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Archive for Salts/Seasonings/Herbs/Spices

TIP OF THE DAY: Make Blueberry Salt

Sea salt is produced by simple evaporation of sea water. Depending on the body of water, the salt will have different qualities: not just in flavor, based on the minerals in the local water, but also in the size and shape of the crystals. See our Salt Glossary for more on the different types of salt.

A subset of sea salt is artisan salt, which is created with added flavor is added. With the growing enthusiasm of chefs and home cooks, the flavor options have exploded. Saltopia, an online seller, offers dozens of flavored salts, including:

  • Fruit flavored salt: caper, coconut, habanero, jalapeño, lemon, lime, orange, peach, pineapple, pomegranate, strawberry, tomato
  • Herb flavored salt: basil, cilantro, dill, fennel, garlic, lavender, lemongrass, mint, peppermint, rosemary, saffron, thyme, wasabi
  • Spice flavored salt: Aleppo pepper, anise, black pepper, cardamom, cinnamon, clove, curry, ginger, mustard, sumac, vanilla
  • Smoked salt: applewood, alderwood
  • Sweet flavored salt: brown sugar, honey, maple
  • Vegetable flavored salt: mushroom, onion, truffle
  •    

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    Blueberry salt: You can buy a jar or make your own. Photo courtesy Saltopia.

  • And beyond: balsamic vinegar, Cabernet Sauvignon, chocolate, rose
  •  
    Today, how about making a batch of blueberry sea salt? All you need are blueberries and salt!

    There isn’t extensive blueberry flavor because the salt overwhelms it; but the color is gorgeous—a glorious garnish or finishing salt.
     
    HOW TO USE BLUEBERRY SALT

    Sprinkle it as in ingredient or a garnish:

  • Baking, especially with lemon (lemon muffins, shortbread, garnish a lemon tart)
  • Bread dipper with olive oil and herbs
  • Confections: salted caramels and salted chocolate
  • Cottage cheese, soft cheeses, yogurt
  • Dessert: cobblers, puddings
  • Finishing salt: beef lamb, pork, poultry, seafood, smoked fish
  • Food garnish
  • Fruit salad or grilled fruit (a bit of salt brings out the sweetness)
  • Glass rimmer: Blueberry Mojito, lemonade, Margarita, etc.)
  • Ice cream
  • Pasta
  • Plate garnish (sprinkle bits on the plate for splashes of color)
  • Popcorn seasoning
  • Potatoes: baked, mashed, any pale recipe
  • Rice and other pale grains
  • Salted nuts
  • Sorbet
  • Salads and cooked vegetables
  •  

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    Are you inspired to make your own? Photo courtesy Saltopia.

     

    RECIPE: BLUEBERRY SALT

    You can buy the blueberry sea salt or make your own. You can make batches as gifts, too.

    Start with a small batch (this recipe makes one cup of blueberry salt). Prep time is 35 minutes, cook time: is 1 hour to 1 day, depending on whether you choose to oven dry (1 hour) or let dry naturally (24 hours or more).

    After you make this recipe, you can customize it with other ingredients: balsamic vinegar, citrus peel, thyme, rosemary or any of the ideas above.

    The recipe is courtesy of the U.S. Highbush Blueberry Council, which has lots of delicious blueberry recipes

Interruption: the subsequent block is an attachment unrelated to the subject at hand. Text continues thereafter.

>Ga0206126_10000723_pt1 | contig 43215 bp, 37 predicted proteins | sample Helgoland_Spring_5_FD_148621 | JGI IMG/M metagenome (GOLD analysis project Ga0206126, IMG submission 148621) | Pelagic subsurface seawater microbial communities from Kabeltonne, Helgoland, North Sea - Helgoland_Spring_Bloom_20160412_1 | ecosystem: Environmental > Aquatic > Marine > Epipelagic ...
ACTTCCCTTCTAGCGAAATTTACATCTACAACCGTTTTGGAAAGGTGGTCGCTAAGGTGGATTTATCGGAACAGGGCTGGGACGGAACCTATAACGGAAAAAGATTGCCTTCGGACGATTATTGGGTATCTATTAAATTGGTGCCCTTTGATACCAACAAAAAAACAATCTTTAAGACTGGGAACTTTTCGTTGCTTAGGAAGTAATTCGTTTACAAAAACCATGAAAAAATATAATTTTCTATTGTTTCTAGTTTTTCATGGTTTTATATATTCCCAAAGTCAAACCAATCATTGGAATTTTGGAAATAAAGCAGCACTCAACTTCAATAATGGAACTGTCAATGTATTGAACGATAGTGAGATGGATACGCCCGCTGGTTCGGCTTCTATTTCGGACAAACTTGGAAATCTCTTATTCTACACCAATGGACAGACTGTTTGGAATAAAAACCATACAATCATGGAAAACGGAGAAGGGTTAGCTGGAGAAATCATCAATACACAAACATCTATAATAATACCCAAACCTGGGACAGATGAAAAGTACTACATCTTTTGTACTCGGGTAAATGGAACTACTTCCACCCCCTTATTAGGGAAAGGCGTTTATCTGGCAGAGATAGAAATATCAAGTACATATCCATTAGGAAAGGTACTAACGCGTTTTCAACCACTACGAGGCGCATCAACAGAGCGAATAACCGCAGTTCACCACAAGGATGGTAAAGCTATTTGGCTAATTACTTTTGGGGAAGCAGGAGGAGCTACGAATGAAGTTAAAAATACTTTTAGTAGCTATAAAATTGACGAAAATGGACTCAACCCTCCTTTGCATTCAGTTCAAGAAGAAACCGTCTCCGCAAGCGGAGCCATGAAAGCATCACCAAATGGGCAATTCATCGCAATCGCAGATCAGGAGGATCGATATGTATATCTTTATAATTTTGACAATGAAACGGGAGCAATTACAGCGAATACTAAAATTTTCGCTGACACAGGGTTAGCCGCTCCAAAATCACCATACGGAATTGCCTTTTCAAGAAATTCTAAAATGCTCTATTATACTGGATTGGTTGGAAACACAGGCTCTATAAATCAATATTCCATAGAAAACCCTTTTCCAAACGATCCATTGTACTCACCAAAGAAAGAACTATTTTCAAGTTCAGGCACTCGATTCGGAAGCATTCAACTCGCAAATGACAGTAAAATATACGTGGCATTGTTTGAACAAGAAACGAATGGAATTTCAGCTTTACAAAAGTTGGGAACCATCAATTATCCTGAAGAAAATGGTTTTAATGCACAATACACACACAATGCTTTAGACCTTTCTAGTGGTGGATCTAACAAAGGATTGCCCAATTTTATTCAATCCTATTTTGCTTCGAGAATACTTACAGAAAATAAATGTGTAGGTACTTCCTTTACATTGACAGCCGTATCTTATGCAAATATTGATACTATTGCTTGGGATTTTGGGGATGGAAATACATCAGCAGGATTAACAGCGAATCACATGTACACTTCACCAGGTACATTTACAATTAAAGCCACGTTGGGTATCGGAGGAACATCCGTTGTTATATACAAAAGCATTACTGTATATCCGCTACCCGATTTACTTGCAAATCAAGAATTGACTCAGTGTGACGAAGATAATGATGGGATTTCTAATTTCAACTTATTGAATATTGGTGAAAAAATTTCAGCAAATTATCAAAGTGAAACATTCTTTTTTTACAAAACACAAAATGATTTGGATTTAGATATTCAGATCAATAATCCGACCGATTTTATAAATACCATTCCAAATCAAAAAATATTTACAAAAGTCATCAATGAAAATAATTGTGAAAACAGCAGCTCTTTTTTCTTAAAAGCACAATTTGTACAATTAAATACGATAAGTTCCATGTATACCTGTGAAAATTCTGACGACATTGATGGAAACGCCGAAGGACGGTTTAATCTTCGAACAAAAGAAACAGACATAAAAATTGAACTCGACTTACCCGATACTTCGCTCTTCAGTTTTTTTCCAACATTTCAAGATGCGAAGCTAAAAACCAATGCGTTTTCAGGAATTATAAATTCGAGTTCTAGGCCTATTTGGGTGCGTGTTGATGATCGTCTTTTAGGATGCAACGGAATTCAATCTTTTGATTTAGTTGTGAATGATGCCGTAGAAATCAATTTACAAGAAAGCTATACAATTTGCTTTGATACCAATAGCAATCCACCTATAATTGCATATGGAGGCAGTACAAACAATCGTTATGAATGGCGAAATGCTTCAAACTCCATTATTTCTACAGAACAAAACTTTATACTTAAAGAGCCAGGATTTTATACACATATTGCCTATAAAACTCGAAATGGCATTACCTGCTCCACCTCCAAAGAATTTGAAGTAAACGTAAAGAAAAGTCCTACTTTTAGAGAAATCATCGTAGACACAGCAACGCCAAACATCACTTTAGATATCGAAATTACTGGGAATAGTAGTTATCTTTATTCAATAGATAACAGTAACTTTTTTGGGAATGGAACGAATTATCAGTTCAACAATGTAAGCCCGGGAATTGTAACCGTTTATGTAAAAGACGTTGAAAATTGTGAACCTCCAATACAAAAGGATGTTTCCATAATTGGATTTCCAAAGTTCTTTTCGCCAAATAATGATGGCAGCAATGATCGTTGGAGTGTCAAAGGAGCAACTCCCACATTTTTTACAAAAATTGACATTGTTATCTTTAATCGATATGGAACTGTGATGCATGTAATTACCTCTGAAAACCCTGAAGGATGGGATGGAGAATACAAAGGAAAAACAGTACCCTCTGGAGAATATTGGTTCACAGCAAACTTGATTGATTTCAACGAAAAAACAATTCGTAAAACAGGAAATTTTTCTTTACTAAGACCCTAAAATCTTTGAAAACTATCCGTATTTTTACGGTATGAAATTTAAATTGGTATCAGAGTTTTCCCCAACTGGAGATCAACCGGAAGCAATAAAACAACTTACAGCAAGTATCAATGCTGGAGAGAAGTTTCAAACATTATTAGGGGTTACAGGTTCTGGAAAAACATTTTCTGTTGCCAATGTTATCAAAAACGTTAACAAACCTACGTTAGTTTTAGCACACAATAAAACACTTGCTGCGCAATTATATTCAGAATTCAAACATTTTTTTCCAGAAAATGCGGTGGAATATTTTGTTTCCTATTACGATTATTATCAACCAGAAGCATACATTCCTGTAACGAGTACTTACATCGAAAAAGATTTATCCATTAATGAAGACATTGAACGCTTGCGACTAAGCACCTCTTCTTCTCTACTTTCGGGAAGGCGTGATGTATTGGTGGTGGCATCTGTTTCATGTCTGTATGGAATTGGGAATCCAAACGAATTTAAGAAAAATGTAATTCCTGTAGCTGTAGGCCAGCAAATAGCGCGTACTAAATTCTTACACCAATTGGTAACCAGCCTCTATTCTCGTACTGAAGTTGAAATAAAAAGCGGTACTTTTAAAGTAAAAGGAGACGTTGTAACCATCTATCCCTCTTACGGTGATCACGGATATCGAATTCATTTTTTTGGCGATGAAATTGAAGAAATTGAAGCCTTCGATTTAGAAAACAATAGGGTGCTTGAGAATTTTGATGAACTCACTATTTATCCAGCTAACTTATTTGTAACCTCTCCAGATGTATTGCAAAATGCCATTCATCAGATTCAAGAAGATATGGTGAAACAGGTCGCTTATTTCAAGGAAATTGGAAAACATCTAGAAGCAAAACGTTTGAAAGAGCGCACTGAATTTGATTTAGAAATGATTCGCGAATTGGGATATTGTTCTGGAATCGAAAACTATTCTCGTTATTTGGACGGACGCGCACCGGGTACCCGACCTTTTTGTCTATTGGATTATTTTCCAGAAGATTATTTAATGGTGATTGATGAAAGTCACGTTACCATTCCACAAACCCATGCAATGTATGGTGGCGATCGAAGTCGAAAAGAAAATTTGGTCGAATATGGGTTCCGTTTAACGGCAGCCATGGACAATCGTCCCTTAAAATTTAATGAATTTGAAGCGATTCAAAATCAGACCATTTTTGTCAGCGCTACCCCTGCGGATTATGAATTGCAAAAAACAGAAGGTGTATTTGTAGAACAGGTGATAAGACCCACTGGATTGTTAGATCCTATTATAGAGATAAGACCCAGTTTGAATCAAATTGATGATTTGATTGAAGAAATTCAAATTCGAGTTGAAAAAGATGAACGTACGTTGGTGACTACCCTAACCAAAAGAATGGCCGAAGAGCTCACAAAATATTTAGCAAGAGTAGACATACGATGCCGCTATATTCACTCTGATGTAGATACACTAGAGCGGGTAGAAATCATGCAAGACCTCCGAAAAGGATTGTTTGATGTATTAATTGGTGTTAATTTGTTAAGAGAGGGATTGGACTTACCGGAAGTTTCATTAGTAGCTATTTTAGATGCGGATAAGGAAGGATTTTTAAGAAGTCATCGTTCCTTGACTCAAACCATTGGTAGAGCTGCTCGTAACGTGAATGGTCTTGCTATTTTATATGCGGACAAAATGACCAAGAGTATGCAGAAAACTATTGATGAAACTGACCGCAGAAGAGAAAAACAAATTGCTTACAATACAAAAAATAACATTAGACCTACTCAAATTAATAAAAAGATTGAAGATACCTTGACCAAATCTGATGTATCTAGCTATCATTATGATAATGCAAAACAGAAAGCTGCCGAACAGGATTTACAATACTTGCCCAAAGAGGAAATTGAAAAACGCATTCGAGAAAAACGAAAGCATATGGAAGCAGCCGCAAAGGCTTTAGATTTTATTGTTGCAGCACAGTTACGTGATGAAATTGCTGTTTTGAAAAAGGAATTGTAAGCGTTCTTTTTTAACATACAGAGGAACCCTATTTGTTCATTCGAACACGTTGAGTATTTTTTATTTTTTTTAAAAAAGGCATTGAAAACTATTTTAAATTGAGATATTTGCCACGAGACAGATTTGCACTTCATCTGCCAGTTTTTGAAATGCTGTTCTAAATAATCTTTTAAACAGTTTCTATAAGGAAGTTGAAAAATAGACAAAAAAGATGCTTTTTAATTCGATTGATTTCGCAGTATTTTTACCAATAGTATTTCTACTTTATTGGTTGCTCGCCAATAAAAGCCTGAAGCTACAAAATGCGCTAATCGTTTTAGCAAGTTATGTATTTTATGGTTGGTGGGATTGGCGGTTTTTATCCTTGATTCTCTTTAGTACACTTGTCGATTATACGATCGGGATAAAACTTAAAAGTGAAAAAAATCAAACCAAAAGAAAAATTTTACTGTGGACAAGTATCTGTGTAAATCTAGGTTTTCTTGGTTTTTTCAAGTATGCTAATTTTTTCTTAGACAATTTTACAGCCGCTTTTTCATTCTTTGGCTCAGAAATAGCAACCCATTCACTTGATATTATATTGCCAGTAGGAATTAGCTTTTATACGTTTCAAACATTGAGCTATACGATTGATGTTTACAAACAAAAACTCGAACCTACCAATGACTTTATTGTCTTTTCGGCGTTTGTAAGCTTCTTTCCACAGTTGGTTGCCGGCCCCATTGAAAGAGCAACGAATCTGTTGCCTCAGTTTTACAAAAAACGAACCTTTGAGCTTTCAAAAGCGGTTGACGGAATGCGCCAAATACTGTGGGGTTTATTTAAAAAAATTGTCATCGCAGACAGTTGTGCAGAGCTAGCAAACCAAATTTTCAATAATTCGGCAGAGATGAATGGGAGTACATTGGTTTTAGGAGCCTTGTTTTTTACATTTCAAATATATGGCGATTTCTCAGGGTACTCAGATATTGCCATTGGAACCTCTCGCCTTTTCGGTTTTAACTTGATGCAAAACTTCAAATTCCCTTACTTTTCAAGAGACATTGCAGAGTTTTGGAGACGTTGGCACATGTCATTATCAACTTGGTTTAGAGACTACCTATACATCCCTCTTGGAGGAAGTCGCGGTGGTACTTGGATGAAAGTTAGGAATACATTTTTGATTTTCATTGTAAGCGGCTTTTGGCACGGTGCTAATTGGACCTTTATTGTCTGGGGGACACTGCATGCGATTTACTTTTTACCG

Ingredients For 1 Cup

  • 1 cup fresh blueberries
  • 1/2 cup water
  • 1 cup coarse sea salt (substitute kosher salt, or for a beautiful flake salt, use Maldon salt, with unique, pyramid-shaped crystals)
  • Preparation

    1. LINE two baking sheets with parchment paper; set aside.

    2. SIMMER the berries and water in a saucepan over medium heat until the berries pop and release their juices, about 5 minutes. Remove from the heat.

    3. PRESS the blueberries with a potato masher or the back of a large spoon, reserving the juice. Further strain the berries with a fine wire sieve, pressing out as much liquid as possible; discard the solids. Line the sieve with cheesecloth and strain out the finer particles.

    4. RETURN the juice to the saucepan. Bring to a boil and reduce to a simmer. Simmer (watching closely so the juice doesn’t burn) until the juice is reduced to a syrup thick enough to coat a spoon. You should have 2 to 3 tablespoons of juice.

    5. REMOVE from the heat. Stir in the salt until the crystals are evenly coated, then spread the salt onto baking sheets. Let it air dry, stirring occasionally, until dry. This will take 4-24 hours, depending on the humidity. Alternatively, bake the salt in a 150° convection oven, stirring frequently until dry, about 1 hour.

    TIP: For a deeper purple salt, add food color to the blueberry juice in Step 4.

      

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    TIP OF THE DAY: Israeli Salad

    Israeli salad (salat yerakot, vegetable salad*, in Hebrew) is a chopped salad of diced tomato and cucumber. It can also include bell pepper, onion, and parsley (that’s the way we like it). Other ingredients, such as carrot and ethnic-specific ingredients (more about that in a few paragraphs) can be added. The dressing is fresh lemon juice, olive oil or both. A dash of sumac or za’atar (see below) is optional.

    In Israel, the ingredients are diced very fine, and it is a badge of honor among cooks to dice as finely and perfectly as possible. Chunkier versions appear in the U.S.

    As a kibbutz tradition in Israel (and now ubiquitous at restaurants and cafés), Israeli salad is typically eaten for breakfast, along with a host of other options†. It is also served as a side dish at lunch and dinner, and added to pita along with falafel or shawarma.

    ISRAELI SALAD HISTORY

    Israeli salad is actually an Arab salad, adapted from a Palestinian country salad and popularized in the kibbutzes of Israel. Variations include ancestral seasonings: chopped ginger and green chili peppers show India influences, preserved lemon peel and cayenne pepper are popular with North African Jews. Bukharan Jews, who immigrated from Central Asia, dress the salad with vinegar only. A Persian variation substitutes mint for parsley.